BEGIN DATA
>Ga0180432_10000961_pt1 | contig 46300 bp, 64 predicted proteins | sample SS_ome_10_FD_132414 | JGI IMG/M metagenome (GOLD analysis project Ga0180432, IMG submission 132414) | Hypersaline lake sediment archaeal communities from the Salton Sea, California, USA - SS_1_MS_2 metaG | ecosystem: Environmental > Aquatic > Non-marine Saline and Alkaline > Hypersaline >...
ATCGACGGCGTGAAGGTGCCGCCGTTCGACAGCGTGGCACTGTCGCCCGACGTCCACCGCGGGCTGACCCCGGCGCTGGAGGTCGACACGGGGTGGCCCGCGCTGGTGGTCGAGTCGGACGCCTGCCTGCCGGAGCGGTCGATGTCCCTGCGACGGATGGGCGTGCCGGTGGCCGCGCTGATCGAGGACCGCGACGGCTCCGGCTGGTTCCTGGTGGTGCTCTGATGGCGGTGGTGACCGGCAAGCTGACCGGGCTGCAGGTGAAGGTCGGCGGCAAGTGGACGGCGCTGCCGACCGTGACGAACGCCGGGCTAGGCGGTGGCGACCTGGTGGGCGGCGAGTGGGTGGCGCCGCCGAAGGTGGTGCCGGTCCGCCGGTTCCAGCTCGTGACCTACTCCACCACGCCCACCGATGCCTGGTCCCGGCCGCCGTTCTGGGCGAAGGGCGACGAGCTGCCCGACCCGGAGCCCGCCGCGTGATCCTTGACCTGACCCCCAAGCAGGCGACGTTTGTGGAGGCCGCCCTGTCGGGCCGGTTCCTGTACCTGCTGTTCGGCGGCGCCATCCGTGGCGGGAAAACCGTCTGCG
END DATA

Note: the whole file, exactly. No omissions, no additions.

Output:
>Ga0180432_10000961_pt1 | contig 46300 bp, 64 predicted proteins | sample SS_ome_10_FD_132414 | JGI IMG/M metagenome (GOLD analysis project Ga0180432, IMG submission 132414) | Hypersaline lake sediment archaeal communities from the Salton Sea, California, USA - SS_1_MS_2 metaG | ecosystem: Environmental > Aquatic > Non-marine Saline and Alkaline > Hypersaline >...
ATCGACGGCGTGAAGGTGCCGCCGTTCGACAGCGTGGCACTGTCGCCCGACGTCCACCGCGGGCTGACCCCGGCGCTGGAGGTCGACACGGGGTGGCCCGCGCTGGTGGTCGAGTCGGACGCCTGCCTGCCGGAGCGGTCGATGTCCCTGCGACGGATGGGCGTGCCGGTGGCCGCGCTGATCGAGGACCGCGACGGCTCCGGCTGGTTCCTGGTGGTGCTCTGATGGCGGTGGTGACCGGCAAGCTGACCGGGCTGCAGGTGAAGGTCGGCGGCAAGTGGACGGCGCTGCCGACCGTGACGAACGCCGGGCTAGGCGGTGGCGACCTGGTGGGCGGCGAGTGGGTGGCGCCGCCGAAGGTGGTGCCGGTCCGCCGGTTCCAGCTCGTGACCTACTCCACCACGCCCACCGATGCCTGGTCCCGGCCGCCGTTCTGGGCGAAGGGCGACGAGCTGCCCGACCCGGAGCCCGCCGCGTGATCCTTGACCTGACCCCCAAGCAGGCGACGTTTGTGGAGGCCGCCCTGTCGGGCCGGTTCCTGTACCTGCTGTTCGGCGGCGCCATCCGTGGCGGGAAAACCGTCTGCG